Administration Takes Action By Announcing A Plan To Establish A Timetable for Forming a Committee to Investigate the Feasibility of Solutions to Relevant Issues

DAY HALL—In the face of near-constant criticism from faculty and student advocates that the university’s administration does not do enough, Cornell’s front office has decided to silence doubters with an undeniably swift and decisive form of action.

“Today, we make history,” announced President Martha Pollack.  “For the first time in this University’s almost two centuries of existence, the administration has decided to commit substantial resources to addressing the problems our students face. Of course, we don’t want anyone to think we aren’t prioritizing their problems, so we are going to first form an investigative committee to investigate which problems we should solve, at which time they will forward a recommendation to the newly-established VP of Student Problems, a tenured $400,000 a year position that exists to relay that recommendation from the investigative committee to the VP of Student and Campus Life, who previously might have had to speak to students directly. Following this, we will establish a task force of relevant personnel to investigate the recommended issue and eventually vote on whether this is the correct issue for us to focus on, after which point their decision will be forwarded to an ethics board who will choose whether they receive a greenlight to start formulating an action plan for devising theoretical solutions which may at a later date be sent to the Board of Trustees.”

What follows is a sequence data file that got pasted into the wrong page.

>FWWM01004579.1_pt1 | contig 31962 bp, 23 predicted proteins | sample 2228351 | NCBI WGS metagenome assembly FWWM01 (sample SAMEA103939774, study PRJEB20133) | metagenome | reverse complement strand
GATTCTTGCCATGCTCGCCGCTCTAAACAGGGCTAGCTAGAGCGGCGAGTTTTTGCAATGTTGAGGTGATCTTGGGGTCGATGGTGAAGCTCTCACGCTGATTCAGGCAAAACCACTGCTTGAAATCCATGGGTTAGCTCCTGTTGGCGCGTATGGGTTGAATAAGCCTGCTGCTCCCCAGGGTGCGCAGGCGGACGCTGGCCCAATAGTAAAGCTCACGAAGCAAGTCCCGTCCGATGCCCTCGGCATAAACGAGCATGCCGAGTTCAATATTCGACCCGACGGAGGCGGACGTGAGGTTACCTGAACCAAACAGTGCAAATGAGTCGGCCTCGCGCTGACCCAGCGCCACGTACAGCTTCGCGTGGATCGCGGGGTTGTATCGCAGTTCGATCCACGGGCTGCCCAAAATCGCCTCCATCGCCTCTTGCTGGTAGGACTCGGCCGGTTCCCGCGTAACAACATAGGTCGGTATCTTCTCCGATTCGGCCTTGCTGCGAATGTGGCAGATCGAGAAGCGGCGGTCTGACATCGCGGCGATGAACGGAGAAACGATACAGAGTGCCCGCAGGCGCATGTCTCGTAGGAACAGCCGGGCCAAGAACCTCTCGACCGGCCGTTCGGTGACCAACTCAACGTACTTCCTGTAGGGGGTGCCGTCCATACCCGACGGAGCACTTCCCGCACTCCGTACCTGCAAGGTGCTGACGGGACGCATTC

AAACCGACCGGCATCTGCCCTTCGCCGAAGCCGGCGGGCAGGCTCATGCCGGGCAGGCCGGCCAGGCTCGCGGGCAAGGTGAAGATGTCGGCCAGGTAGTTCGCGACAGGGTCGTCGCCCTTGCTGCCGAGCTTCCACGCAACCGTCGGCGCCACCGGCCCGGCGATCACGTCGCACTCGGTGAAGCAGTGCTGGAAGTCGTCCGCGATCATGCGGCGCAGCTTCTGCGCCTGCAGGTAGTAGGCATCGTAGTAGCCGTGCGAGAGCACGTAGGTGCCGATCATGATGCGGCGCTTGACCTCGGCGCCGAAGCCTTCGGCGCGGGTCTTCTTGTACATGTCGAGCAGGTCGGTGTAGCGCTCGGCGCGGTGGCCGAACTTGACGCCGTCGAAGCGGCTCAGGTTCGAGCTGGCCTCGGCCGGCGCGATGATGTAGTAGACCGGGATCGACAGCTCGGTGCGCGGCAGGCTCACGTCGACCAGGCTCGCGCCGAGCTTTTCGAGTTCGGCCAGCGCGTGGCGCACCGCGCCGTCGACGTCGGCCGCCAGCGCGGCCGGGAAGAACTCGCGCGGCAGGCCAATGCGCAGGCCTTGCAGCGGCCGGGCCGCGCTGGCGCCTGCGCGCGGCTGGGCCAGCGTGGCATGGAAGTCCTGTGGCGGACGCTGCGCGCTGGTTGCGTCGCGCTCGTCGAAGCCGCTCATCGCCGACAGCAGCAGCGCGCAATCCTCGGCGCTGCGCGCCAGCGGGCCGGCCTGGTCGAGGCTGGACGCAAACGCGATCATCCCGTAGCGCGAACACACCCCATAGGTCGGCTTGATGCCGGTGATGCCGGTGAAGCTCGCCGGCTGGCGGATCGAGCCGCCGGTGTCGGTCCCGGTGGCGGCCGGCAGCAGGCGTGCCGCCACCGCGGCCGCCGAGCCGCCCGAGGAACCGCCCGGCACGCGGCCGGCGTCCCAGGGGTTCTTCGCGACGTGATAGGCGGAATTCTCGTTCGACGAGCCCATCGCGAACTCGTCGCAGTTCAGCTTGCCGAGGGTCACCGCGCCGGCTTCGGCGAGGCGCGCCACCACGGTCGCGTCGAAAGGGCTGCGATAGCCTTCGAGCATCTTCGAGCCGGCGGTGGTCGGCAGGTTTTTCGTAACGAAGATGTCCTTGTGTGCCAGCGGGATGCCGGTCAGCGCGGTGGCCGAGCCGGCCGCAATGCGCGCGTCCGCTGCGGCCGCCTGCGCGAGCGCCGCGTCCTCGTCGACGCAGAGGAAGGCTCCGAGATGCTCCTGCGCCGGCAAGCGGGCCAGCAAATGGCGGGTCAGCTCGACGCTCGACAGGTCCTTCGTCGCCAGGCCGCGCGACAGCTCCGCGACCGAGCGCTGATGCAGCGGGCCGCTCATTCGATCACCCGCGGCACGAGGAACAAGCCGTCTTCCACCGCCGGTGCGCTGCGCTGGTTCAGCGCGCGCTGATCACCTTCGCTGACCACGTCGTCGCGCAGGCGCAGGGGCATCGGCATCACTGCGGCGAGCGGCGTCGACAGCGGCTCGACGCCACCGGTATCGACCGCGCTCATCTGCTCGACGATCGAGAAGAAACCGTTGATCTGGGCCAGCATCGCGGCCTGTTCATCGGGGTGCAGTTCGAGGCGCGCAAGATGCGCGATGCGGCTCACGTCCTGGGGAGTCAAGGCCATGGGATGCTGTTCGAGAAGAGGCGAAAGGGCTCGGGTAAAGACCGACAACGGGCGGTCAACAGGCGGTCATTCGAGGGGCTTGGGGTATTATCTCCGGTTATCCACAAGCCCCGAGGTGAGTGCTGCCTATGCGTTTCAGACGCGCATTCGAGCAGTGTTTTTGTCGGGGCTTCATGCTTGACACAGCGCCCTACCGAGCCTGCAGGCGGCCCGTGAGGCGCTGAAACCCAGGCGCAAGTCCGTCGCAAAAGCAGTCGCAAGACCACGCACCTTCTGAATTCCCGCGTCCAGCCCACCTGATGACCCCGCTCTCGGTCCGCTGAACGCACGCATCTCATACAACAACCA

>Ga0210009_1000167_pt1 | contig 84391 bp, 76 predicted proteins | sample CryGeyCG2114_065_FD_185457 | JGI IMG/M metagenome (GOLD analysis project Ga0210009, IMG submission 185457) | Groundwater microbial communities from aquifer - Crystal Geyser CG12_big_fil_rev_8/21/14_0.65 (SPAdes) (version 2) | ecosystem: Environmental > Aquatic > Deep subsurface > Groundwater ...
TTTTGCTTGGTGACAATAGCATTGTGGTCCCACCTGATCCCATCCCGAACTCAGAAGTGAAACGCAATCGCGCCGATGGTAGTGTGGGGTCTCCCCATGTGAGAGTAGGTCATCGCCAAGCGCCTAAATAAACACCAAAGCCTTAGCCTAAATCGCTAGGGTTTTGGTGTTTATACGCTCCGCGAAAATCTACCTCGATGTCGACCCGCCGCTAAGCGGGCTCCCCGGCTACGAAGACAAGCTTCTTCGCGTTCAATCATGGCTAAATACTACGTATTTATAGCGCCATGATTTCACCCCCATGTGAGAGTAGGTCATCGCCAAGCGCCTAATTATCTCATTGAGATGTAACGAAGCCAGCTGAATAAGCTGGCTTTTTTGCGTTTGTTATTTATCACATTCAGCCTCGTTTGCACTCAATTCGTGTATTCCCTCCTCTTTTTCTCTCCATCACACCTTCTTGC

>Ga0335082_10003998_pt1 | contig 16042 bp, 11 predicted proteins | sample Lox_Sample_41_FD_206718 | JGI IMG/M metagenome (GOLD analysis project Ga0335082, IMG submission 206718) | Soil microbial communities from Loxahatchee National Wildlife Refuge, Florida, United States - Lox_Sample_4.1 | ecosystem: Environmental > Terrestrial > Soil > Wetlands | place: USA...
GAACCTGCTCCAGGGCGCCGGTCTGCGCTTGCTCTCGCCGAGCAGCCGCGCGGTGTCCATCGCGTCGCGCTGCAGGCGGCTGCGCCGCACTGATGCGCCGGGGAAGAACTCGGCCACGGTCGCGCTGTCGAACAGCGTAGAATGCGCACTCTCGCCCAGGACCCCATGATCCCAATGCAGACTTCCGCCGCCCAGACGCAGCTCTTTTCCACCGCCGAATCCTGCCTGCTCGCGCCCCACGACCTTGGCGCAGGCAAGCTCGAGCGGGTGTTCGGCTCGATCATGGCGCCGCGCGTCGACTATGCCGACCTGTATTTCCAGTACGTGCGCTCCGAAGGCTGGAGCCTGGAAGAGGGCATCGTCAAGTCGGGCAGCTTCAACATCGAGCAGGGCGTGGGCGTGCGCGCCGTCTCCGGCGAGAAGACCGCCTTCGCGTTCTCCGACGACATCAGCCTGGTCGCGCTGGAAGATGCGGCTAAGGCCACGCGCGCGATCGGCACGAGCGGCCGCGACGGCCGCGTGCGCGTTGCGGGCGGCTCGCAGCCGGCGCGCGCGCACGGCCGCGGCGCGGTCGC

Following the speech, members of Cornell’s student government expressed dissatisfaction that they were not included in the process.

“The university should not be acting without consulting students and getting our opinions,” argued Student Assembly President James Gold. “The Student Assembly Charter lists in Section A Subsection 4 paragraph 3(c) that ‘the Student Assembly shall exist to represent student views and consult the University on policy proposals and decisions.’ We have an entire Problem Finding subcommittee, and the university should consult us before considering moving forward with their potential preliminary investigation.”

At press time, the University reported successfully moving through the first three phases of the approval process and has obtained permission to submit a proposal for initial review. 

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